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Interesting last Ekos poll and commentary before Parliament’s summer break

This poll is a day old in its release, but I found it noteworthy for a couple of reasons:

One reason is this:

(This) EKOS poll gives the Conservatives 30.5 per cent support from Canadians, compared to 26.3 per cent for the Liberals. The Tories have been sliding over the past few weeks, losing the 10-point lead they enjoyed over the Liberals not so long ago. The NDP, meanwhile, are at 17.4 per cent, compared to the Green Party at 12.3 per cent; the Bloc is at 10.5 per cent.

“Their (the Harper Conservatives) current vote intention is the lowest since they took office and the leading direction of federal-government indicator is the lowest for any sitting Canadian government in the 11 years we have been tracking it,” says Mr. Graves.

You’ve seen a lot of chatter about problems for the Liberal Party and Ignatieff of late; mostly to do with NDP/Liberal merger/coalition chatter (which by the way, is something that really BUGS me about how some of the mainstream media have been reporting that; they seem to be mixing merger and coalition as the same thing, and it is clearly not the same thing. It’s either laziness, or a deliberate attempt to obfuscate the 2 terms and confuse the Canadian public into thinking these 2 mean the same thing).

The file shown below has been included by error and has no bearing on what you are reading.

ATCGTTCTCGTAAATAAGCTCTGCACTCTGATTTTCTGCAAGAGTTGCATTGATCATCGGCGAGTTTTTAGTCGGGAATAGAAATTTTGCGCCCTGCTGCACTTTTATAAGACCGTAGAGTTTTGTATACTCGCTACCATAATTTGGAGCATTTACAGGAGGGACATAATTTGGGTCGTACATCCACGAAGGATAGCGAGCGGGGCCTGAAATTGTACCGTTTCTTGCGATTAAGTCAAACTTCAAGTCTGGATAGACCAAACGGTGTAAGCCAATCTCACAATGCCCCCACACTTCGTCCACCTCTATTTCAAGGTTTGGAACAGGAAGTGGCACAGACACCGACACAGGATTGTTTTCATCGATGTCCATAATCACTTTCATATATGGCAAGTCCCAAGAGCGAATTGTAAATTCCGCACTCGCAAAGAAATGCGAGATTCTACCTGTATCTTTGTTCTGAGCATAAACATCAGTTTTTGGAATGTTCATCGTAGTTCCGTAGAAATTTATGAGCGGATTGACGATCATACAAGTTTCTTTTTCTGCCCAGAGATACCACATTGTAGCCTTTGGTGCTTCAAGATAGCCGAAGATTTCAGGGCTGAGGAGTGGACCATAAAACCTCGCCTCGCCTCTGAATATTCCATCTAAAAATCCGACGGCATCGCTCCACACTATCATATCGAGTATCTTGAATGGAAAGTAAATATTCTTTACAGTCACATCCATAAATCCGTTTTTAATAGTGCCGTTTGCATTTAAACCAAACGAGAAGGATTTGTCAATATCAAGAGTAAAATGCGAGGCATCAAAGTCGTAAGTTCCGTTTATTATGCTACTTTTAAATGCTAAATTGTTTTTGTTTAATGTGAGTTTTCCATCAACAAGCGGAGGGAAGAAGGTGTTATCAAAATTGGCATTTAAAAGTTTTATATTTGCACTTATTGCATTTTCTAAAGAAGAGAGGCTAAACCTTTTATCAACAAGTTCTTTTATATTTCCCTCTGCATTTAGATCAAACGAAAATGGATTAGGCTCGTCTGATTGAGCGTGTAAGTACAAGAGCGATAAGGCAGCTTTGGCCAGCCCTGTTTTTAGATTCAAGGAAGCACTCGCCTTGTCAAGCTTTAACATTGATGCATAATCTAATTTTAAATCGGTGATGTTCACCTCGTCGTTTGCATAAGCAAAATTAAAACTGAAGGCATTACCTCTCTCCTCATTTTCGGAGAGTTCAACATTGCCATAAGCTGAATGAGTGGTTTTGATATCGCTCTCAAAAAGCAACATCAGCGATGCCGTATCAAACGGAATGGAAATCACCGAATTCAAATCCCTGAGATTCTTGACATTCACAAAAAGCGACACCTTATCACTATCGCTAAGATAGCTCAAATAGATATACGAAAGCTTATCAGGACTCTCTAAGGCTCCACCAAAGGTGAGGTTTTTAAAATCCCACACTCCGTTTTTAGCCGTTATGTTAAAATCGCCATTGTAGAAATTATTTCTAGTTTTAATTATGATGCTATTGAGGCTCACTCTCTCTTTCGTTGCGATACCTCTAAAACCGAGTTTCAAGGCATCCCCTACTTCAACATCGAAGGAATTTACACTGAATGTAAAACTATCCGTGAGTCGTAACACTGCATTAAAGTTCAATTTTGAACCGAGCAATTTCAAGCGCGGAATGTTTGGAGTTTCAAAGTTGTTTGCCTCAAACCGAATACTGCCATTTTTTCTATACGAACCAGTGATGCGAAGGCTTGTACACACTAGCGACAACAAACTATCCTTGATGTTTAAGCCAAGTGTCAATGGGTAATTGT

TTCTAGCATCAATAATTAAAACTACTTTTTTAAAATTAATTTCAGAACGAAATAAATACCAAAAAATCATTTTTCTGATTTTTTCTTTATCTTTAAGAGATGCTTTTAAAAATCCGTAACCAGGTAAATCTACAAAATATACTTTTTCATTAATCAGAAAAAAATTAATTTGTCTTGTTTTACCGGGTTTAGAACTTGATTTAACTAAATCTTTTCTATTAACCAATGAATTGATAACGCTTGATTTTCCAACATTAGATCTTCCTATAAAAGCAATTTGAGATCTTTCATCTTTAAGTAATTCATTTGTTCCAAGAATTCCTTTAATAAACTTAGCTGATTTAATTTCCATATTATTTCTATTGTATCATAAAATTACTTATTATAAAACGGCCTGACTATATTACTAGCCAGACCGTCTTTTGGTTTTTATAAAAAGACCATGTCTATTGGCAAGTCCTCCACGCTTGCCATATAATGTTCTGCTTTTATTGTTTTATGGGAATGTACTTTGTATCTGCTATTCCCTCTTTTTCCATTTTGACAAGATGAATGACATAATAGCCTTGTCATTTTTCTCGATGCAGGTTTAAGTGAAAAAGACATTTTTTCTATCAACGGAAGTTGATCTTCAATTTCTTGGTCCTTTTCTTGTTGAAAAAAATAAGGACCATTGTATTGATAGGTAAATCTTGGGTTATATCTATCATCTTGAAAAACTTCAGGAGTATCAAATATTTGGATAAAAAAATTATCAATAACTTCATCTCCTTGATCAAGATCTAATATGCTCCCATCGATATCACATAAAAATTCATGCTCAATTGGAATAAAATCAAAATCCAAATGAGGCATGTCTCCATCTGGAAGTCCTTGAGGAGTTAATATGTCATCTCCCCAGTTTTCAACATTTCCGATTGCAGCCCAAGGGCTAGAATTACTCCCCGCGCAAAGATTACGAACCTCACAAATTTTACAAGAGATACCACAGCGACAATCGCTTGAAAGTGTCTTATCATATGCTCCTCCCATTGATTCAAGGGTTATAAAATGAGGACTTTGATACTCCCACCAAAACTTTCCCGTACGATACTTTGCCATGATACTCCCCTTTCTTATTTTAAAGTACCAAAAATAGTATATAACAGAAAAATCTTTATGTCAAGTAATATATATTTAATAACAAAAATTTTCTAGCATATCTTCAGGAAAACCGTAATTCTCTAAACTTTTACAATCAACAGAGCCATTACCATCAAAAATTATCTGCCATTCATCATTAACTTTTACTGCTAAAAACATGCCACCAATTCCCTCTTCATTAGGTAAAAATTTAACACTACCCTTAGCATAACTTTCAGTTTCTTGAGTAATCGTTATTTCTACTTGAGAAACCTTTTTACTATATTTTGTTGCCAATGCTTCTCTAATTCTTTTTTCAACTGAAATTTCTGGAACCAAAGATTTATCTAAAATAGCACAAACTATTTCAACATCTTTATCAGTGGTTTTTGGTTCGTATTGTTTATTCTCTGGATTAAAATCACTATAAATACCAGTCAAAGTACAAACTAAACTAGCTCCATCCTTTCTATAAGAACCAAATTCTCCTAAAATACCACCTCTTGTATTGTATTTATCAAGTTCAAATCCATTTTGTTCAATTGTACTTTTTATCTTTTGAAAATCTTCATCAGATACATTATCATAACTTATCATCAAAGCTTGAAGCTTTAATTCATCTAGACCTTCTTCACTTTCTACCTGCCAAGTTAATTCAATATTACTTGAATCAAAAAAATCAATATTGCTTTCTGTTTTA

Most folks have presumed that talk about potential coalitions or mergers would hurt the Liberal Party/give a boost to the Conservative Party. That has clearly not happened however, showing perhaps folks don’t consider it such an affront to democracy as the Conservatives and their supporters have been trying to portray it as. I don’t doubt that the “Billion Dollar Boondoggle” also known as the G8/G20 Summit, complete with fake lakes, 100 000$ gazebos in the middle of nowhere, and refurbishing steamboats that wont be ready until after the summit is over has helped contribute to the Conservatives’ recent malaise.

The other thing that caught the eye was this statement from Frank Graves:

Mr. Graves says that the first-past-the-post system is now unworkable because the “old parties are incapable of creating stable constituencies.” “Boomers will lose their strangle-hold on power. Young voters are turning to new parties like the GP [Green Party]. Parliaments will be forced to become mosaics rather than monolithic, reflecting a more pluralistic and faster-changing society.”

A pollster has come out and basically stated the FPTP system is unworkable. It would be a nice opportunity for a party like.. oh.. say.. the Liberal Party to get bold for once; to forget about hoping that they can somehow magically make the FPTP system work for them to start another natural governing party scenario for them as they did in the 20th century, and to propose electoral reform. I’d prefer some form of Proportional Representation, but if that’s too radical for the party, I’d settle on Alternative Voting/Instant Runoff voting.